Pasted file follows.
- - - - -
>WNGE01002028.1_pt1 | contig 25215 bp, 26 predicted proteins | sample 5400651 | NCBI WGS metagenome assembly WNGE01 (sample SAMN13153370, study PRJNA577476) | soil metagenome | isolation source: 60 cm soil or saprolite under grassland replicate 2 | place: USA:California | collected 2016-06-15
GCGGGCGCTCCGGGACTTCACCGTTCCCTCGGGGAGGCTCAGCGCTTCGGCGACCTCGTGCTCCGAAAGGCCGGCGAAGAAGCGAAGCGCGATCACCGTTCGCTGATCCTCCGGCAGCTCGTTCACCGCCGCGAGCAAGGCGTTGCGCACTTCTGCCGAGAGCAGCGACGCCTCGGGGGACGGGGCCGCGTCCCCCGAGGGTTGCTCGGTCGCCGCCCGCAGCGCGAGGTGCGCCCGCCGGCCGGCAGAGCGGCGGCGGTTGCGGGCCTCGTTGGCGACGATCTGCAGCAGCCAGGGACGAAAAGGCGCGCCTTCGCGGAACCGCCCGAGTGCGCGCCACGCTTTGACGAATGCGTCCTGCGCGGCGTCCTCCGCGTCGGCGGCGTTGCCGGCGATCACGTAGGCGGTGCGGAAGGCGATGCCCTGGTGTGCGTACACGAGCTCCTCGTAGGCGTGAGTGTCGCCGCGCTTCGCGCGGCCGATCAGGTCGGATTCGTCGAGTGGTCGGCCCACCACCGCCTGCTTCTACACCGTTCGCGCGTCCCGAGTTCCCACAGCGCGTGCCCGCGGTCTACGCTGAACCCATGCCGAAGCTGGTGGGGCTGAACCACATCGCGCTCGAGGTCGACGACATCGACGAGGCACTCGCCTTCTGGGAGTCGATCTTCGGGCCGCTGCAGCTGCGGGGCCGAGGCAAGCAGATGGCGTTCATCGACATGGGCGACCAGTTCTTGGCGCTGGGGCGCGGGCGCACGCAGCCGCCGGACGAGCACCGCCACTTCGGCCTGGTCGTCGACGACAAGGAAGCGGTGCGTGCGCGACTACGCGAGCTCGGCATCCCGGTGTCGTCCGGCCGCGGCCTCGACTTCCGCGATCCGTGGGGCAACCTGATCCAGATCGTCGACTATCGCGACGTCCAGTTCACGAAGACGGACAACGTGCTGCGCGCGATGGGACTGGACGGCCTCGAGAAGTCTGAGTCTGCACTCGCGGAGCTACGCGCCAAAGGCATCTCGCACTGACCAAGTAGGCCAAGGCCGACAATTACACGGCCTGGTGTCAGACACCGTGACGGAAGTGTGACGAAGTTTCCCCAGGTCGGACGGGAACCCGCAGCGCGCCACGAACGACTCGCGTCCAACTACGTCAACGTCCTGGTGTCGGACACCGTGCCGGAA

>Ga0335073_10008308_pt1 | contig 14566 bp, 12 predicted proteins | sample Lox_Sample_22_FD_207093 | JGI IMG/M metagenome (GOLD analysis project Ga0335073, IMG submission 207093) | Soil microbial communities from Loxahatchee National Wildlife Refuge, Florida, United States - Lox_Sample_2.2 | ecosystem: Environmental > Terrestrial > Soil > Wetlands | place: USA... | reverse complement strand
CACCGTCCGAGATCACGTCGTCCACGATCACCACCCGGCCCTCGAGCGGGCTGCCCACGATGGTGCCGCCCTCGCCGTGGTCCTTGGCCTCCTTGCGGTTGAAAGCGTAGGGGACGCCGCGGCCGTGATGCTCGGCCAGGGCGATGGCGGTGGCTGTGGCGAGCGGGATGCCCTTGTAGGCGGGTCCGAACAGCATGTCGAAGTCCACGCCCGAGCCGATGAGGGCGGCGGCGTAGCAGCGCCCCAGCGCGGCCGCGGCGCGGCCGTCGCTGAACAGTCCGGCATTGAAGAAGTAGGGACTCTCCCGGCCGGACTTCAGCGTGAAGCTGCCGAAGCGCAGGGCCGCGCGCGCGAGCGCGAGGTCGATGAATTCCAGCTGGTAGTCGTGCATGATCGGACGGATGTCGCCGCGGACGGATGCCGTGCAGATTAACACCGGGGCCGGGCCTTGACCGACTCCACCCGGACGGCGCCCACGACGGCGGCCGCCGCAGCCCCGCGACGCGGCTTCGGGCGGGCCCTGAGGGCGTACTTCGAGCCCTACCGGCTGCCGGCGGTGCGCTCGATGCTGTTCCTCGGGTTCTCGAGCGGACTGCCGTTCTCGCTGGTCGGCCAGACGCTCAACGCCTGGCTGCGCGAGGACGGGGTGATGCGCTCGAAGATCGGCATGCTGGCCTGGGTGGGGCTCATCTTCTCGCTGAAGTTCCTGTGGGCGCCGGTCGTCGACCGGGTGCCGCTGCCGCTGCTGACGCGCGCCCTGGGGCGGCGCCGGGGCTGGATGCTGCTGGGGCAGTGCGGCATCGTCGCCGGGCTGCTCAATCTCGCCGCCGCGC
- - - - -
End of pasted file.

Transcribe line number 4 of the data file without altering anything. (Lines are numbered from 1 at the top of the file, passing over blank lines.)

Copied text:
CACCGTCCGAGATCACGTCGTCCACGATCACCACCCGGCCCTCGAGCGGGCTGCCCACGATGGTGCCGCCCTCGCCGTGGTCCTTGGCCTCCTTGCGGTTGAAAGCGTAGGGGACGCCGCGGCCGTGATGCTCGGCCAGGGCGATGGCGGTGGCTGTGGCGAGCGGGATGCCCTTGTAGGCGGGTCCGAACAGCATGTCGAAGTCCACGCCCGAGCCGATGAGGGCGGCGGCGTAGCAGCGCCCCAGCGCGGCCGCGGCGCGGCCGTCGCTGAACAGTCCGGCATTGAAGAAGTAGGGACTCTCCCGGCCGGACTTCAGCGTGAAGCTGCCGAAGCGCAGGGCCGCGCGCGCGAGCGCGAGGTCGATGAATTCCAGCTGGTAGTCGTGCATGATCGGACGGATGTCGCCGCGGACGGATGCCGTGCAGATTAACACCGGGGCCGGGCCTTGACCGACTCCACCCGGACGGCGCCCACGACGGCGGCCGCCGCAGCCCCGCGACGCGGCTTCGGGCGGGCCCTGAGGGCGTACTTCGAGCCCTACCGGCTGCCGGCGGTGCGCTCGATGCTGTTCCTCGGGTTCTCGAGCGGACTGCCGTTCTCGCTGGTCGGCCAGACGCTCAACGCCTGGCTGCGCGAGGACGGGGTGATGCGCTCGAAGATCGGCATGCTGGCCTGGGTGGGGCTCATCTTCTCGCTGAAGTTCCTGTGGGCGCCGGTCGTCGACCGGGTGCCGCTGCCGCTGCTGACGCGCGCCCTGGGGCGGCGCCGGGGCTGGATGCTGCTGGGGCAGTGCGGCATCGTCGCCGGGCTGCTCAATCTCGCCGCCGCGC